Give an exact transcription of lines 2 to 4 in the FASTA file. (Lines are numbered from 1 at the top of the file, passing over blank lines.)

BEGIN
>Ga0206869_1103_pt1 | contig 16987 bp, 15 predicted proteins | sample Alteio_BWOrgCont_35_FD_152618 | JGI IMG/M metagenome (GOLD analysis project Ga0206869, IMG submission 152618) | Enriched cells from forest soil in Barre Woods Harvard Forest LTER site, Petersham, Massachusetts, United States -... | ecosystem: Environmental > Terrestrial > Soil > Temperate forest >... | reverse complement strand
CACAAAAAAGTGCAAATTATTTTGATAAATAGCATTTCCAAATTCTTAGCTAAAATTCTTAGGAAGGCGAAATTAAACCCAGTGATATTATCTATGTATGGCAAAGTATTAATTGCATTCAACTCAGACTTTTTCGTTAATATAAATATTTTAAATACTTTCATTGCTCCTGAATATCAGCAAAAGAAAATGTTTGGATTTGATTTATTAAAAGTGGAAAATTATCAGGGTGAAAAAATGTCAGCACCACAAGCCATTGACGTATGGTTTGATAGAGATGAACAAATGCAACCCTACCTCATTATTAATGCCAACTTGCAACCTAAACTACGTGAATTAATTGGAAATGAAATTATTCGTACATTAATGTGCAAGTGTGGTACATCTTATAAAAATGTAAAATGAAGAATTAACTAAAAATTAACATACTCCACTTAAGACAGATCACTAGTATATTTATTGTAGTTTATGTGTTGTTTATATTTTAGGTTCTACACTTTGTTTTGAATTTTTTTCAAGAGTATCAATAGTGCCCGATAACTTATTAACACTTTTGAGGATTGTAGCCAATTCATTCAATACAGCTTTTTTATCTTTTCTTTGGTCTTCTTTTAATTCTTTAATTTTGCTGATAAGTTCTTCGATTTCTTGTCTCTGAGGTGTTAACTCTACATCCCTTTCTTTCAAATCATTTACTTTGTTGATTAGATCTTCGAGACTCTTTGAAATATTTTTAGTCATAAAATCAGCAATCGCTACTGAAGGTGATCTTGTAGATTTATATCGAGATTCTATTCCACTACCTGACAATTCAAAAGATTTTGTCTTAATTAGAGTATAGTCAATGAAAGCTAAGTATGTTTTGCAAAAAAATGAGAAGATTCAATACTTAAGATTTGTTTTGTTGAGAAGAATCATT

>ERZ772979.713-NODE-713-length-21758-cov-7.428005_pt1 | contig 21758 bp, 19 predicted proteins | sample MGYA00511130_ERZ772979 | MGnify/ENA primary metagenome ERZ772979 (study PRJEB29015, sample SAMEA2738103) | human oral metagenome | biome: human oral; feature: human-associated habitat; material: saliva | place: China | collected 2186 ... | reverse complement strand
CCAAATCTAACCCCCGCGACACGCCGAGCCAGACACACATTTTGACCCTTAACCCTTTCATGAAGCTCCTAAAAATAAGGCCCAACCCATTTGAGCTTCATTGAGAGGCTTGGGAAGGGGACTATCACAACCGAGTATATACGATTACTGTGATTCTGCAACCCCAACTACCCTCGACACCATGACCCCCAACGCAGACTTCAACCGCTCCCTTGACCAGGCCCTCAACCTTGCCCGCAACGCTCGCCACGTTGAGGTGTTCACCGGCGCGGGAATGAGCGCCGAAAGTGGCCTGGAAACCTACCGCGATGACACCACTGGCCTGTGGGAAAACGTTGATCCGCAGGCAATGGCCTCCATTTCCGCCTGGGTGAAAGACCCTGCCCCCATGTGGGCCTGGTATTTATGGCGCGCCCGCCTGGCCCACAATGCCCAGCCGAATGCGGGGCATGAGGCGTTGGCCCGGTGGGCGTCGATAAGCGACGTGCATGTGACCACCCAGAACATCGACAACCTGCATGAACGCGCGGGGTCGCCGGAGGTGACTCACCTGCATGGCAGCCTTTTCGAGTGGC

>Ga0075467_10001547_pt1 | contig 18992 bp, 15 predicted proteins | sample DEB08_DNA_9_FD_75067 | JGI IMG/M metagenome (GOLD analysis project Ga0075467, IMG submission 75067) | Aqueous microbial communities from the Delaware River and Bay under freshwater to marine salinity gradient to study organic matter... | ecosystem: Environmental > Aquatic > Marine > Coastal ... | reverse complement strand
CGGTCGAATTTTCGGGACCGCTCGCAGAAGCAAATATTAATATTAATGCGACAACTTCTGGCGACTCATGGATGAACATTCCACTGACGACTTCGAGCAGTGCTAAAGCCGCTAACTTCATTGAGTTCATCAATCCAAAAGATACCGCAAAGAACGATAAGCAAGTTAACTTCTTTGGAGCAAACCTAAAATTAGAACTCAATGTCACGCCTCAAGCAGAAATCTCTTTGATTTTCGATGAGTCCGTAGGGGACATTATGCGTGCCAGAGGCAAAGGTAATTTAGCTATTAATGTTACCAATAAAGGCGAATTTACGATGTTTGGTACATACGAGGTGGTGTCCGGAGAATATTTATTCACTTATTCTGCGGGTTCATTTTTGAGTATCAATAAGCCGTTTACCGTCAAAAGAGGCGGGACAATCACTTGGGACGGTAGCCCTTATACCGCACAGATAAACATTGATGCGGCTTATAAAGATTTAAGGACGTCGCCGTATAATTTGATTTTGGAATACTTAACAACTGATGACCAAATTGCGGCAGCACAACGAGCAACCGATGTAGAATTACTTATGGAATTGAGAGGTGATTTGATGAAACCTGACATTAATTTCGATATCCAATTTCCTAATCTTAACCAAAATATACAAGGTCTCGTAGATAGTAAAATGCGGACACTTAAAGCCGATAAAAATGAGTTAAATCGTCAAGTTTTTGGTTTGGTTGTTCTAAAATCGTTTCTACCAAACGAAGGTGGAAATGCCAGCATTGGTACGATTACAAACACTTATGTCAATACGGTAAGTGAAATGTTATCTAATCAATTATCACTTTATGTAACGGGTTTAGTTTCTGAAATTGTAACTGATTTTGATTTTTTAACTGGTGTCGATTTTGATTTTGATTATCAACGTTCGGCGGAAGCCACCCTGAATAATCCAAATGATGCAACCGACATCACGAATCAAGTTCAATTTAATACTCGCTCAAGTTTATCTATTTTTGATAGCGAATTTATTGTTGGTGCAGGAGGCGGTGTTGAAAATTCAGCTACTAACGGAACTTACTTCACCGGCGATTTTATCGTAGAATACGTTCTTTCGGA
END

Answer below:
CACAAAAAAGTGCAAATTATTTTGATAAATAGCATTTCCAAATTCTTAGCTAAAATTCTTAGGAAGGCGAAATTAAACCCAGTGATATTATCTATGTATGGCAAAGTATTAATTGCATTCAACTCAGACTTTTTCGTTAATATAAATATTTTAAATACTTTCATTGCTCCTGAATATCAGCAAAAGAAAATGTTTGGATTTGATTTATTAAAAGTGGAAAATTATCAGGGTGAAAAAATGTCAGCACCACAAGCCATTGACGTATGGTTTGATAGAGATGAACAAATGCAACCCTACCTCATTATTAATGCCAACTTGCAACCTAAACTACGTGAATTAATTGGAAATGAAATTATTCGTACATTAATGTGCAAGTGTGGTACATCTTATAAAAATGTAAAATGAAGAATTAACTAAAAATTAACATACTCCACTTAAGACAGATCACTAGTATATTTATTGTAGTTTATGTGTTGTTTATATTTTAGGTTCTACACTTTGTTTTGAATTTTTTTCAAGAGTATCAATAGTGCCCGATAACTTATTAACACTTTTGAGGATTGTAGCCAATTCATTCAATACAGCTTTTTTATCTTTTCTTTGGTCTTCTTTTAATTCTTTAATTTTGCTGATAAGTTCTTCGATTTCTTGTCTCTGAGGTGTTAACTCTACATCCCTTTCTTTCAAATCATTTACTTTGTTGATTAGATCTTCGAGACTCTTTGAAATATTTTTAGTCATAAAATCAGCAATCGCTACTGAAGGTGATCTTGTAGATTTATATCGAGATTCTATTCCACTACCTGACAATTCAAAAGATTTTGTCTTAATTAGAGTATAGTCAATGAAAGCTAAGTATGTTTTGCAAAAAAATGAGAAGATTCAATACTTAAGATTTGTTTTGTTGAGAAGAATCATT

>ERZ772979.713-NODE-713-length-21758-cov-7.428005_pt1 | contig 21758 bp, 19 predicted proteins | sample MGYA00511130_ERZ772979 | MGnify/ENA primary metagenome ERZ772979 (study PRJEB29015, sample SAMEA2738103) | human oral metagenome | biome: human oral; feature: human-associated habitat; material: saliva | place: China | collected 2186 ... | reverse complement strand
CCAAATCTAACCCCCGCGACACGCCGAGCCAGACACACATTTTGACCCTTAACCCTTTCATGAAGCTCCTAAAAATAAGGCCCAACCCATTTGAGCTTCATTGAGAGGCTTGGGAAGGGGACTATCACAACCGAGTATATACGATTACTGTGATTCTGCAACCCCAACTACCCTCGACACCATGACCCCCAACGCAGACTTCAACCGCTCCCTTGACCAGGCCCTCAACCTTGCCCGCAACGCTCGCCACGTTGAGGTGTTCACCGGCGCGGGAATGAGCGCCGAAAGTGGCCTGGAAACCTACCGCGATGACACCACTGGCCTGTGGGAAAACGTTGATCCGCAGGCAATGGCCTCCATTTCCGCCTGGGTGAAAGACCCTGCCCCCATGTGGGCCTGGTATTTATGGCGCGCCCGCCTGGCCCACAATGCCCAGCCGAATGCGGGGCATGAGGCGTTGGCCCGGTGGGCGTCGATAAGCGACGTGCATGTGACCACCCAGAACATCGACAACCTGCATGAACGCGCGGGGTCGCCGGAGGTGACTCACCTGCATGGCAGCCTTTTCGAGTGGC